Often associated with adolescents, acne is one of the most common skin complaints and can affect people of all ages.
Acne is the term used to describe pimples, cysts, blackheads and /or whiteheads, usually found on the face, neck and back, although it can be found in other areas too.
Acne often begins at the time of puberty when overactive sebaceous glands produce sebum, which can lead to clogged pores, inflammation, redness and, in some cases, swelling. Acne typically lasts 5-10 years but can continue through adulthood. Newborn babies occasionally develop acne as well, although it usually lasts only a matter of weeks or months before passing.
Acne in adults, in fact, is not uncommon, and studies suggest three-quarters of all cases of adult acne occur in women. Flare-ups often occur before menstrual periods or during pregnancy or menopause, when hormones levels are altered.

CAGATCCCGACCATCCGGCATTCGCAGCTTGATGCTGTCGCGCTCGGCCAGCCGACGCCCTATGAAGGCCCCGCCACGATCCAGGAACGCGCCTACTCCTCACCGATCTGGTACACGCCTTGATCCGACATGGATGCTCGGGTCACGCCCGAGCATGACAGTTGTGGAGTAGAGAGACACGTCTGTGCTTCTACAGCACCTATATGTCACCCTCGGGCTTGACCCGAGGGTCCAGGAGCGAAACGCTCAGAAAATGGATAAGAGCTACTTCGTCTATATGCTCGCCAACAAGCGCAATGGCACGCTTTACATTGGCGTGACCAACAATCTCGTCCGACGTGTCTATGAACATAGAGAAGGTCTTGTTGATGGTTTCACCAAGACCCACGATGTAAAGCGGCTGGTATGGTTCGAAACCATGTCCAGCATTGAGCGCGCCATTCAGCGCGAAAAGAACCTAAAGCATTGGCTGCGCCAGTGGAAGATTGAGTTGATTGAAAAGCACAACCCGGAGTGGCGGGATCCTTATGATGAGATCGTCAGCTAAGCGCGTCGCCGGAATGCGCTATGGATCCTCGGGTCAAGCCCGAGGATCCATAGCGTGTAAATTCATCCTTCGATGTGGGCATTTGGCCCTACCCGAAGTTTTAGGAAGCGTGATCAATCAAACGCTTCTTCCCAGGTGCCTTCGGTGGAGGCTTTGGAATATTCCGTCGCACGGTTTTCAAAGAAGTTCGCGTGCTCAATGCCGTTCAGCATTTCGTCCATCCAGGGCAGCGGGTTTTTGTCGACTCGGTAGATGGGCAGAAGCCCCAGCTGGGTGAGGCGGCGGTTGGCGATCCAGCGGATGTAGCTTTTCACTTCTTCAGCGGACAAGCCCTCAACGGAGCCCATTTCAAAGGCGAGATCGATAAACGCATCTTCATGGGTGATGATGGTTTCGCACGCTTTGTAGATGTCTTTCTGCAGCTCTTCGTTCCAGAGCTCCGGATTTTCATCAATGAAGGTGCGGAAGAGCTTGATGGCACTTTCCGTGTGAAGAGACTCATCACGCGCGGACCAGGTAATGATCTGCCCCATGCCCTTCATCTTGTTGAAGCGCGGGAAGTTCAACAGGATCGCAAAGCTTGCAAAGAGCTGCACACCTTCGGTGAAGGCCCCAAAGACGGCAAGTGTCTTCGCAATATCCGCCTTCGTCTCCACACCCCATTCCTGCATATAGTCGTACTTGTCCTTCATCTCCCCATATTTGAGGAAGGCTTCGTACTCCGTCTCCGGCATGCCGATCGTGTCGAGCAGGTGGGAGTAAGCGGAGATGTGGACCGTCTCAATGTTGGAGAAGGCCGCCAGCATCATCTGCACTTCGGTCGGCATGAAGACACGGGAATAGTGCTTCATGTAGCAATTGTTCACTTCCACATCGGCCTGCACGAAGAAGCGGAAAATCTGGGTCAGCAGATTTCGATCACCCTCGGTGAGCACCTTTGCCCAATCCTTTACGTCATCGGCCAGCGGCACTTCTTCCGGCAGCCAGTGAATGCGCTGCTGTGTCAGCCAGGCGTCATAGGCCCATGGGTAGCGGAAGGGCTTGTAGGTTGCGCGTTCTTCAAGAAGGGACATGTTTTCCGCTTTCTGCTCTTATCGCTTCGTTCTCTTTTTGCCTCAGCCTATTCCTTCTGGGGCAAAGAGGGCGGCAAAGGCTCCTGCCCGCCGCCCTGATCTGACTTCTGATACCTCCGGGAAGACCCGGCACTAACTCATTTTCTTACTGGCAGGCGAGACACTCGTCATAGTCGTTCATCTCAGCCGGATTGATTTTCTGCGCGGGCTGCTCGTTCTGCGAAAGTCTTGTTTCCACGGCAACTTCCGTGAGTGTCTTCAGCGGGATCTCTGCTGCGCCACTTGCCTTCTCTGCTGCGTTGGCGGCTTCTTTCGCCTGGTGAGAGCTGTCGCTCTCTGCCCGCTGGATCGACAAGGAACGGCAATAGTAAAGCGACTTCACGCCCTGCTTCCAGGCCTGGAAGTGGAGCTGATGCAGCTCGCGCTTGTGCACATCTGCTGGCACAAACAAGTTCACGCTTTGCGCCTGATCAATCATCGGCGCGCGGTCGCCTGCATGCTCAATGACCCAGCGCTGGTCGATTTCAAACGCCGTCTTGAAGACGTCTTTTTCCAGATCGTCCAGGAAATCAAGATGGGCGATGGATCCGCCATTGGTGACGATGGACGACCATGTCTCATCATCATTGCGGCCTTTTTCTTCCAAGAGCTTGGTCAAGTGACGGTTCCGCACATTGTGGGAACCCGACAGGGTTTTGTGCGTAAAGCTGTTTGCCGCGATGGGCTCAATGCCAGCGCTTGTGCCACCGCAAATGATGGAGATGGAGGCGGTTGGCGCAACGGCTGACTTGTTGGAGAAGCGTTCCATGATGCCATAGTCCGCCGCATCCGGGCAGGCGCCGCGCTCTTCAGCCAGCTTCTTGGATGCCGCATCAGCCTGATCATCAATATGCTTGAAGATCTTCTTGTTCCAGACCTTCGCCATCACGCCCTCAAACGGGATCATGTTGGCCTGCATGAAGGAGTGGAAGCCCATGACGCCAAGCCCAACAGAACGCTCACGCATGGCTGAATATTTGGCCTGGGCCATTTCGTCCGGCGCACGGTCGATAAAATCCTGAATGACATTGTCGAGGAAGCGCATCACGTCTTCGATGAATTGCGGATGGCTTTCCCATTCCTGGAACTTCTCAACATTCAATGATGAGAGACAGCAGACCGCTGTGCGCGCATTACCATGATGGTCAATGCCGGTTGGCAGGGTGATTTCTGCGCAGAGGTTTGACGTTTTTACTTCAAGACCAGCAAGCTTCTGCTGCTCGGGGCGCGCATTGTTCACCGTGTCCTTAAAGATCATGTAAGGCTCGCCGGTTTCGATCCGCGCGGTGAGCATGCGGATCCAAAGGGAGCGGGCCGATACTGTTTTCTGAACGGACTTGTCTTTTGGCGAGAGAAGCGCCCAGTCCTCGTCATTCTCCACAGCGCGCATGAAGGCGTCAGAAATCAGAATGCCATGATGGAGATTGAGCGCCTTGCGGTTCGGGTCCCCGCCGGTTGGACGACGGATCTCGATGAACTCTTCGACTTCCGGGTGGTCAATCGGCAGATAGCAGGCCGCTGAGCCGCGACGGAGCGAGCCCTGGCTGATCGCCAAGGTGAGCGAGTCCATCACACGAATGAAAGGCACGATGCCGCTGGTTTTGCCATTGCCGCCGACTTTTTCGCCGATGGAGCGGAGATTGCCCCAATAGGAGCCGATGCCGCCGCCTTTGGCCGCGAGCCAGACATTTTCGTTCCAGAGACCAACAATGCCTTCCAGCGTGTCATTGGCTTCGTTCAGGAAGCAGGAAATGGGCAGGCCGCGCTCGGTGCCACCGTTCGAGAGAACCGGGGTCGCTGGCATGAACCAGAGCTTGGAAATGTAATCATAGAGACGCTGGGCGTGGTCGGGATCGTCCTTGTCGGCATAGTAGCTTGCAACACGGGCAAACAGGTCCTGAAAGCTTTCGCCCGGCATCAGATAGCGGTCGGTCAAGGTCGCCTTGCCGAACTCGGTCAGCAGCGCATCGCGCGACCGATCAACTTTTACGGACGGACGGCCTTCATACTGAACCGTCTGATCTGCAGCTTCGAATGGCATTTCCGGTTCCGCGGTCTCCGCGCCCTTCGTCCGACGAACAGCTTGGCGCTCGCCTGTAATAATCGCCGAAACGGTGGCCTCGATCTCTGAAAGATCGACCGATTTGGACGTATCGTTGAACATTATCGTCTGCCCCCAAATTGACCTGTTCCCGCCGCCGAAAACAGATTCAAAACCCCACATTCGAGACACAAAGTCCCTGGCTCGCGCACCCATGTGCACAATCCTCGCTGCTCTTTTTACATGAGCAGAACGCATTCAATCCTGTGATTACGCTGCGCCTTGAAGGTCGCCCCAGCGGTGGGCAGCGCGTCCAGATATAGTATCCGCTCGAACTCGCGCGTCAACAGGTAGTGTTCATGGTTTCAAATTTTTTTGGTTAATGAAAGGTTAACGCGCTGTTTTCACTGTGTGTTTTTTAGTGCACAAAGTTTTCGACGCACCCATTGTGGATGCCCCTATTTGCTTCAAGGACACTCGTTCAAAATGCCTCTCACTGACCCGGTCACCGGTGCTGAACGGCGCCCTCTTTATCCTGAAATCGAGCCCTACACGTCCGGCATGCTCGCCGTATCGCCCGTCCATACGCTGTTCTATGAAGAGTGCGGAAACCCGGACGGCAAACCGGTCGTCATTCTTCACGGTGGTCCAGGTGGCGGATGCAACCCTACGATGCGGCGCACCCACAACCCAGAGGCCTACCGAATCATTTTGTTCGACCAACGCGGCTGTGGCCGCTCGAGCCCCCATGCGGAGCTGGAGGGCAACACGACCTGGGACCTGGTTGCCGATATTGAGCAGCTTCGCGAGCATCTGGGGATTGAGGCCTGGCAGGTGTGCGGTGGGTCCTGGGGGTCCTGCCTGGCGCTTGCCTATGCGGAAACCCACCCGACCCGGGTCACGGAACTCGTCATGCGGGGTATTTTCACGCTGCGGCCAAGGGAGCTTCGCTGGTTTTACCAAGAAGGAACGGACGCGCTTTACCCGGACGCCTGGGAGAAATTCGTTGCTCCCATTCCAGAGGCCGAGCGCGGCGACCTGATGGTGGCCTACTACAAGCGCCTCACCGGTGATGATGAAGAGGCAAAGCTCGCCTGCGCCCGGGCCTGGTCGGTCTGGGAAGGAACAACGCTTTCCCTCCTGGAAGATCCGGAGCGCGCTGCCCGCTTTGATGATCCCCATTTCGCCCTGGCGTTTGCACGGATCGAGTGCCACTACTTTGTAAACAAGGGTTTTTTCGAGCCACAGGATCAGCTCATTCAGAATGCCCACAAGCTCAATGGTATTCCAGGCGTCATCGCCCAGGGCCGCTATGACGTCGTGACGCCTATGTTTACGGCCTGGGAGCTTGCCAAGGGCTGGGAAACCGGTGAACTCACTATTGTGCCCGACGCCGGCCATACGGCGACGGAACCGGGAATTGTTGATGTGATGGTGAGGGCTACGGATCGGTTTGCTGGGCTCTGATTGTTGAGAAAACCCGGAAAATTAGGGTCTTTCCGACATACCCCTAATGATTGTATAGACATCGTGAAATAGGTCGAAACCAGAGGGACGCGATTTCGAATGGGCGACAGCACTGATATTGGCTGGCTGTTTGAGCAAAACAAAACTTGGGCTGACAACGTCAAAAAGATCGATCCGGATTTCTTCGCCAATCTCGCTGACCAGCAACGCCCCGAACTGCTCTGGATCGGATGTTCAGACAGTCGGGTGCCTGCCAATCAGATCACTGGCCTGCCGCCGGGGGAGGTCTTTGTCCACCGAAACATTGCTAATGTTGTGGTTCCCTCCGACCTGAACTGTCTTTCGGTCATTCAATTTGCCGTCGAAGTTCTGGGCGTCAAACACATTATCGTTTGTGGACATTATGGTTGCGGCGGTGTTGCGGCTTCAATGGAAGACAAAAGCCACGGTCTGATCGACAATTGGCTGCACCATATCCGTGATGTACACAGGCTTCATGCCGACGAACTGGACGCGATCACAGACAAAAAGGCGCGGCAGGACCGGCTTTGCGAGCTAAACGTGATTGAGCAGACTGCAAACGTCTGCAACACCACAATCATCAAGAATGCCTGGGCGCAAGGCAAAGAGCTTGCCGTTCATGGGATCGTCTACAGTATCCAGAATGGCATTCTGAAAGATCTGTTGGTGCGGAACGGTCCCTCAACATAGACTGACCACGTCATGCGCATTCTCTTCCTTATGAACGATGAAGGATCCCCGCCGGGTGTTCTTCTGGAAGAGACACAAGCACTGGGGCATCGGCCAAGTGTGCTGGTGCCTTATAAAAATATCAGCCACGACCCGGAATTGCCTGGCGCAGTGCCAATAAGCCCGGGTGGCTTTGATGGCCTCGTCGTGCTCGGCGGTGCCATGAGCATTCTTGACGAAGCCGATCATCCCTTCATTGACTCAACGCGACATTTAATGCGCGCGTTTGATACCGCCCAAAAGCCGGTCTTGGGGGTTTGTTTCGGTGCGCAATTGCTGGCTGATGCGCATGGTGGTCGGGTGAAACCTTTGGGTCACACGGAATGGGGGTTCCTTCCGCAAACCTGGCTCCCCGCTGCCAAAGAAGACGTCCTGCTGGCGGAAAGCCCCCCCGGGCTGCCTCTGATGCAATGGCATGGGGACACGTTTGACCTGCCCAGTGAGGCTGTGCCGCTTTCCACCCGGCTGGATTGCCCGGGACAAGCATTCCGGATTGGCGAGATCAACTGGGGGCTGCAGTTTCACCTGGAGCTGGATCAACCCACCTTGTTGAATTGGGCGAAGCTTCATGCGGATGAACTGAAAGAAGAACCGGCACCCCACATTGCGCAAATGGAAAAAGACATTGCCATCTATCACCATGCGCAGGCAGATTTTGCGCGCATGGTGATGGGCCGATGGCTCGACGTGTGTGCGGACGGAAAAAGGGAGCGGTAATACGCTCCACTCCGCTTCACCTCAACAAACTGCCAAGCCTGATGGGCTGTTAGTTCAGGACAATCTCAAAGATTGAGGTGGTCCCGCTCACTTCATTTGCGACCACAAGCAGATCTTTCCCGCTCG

Genetics strongly determine your likelihood of being affected by acne. If either or both parents had acne, there is a higher chance of you developing it as well.
Treating acne early and appropriately is key to keeping the condition from worsening and possibly resulting in permanent acne scarring. Acne can often be treated with over-the-counter medications, but if your acne is severe, stubborn or widespread, we recommend a more pro-active approach.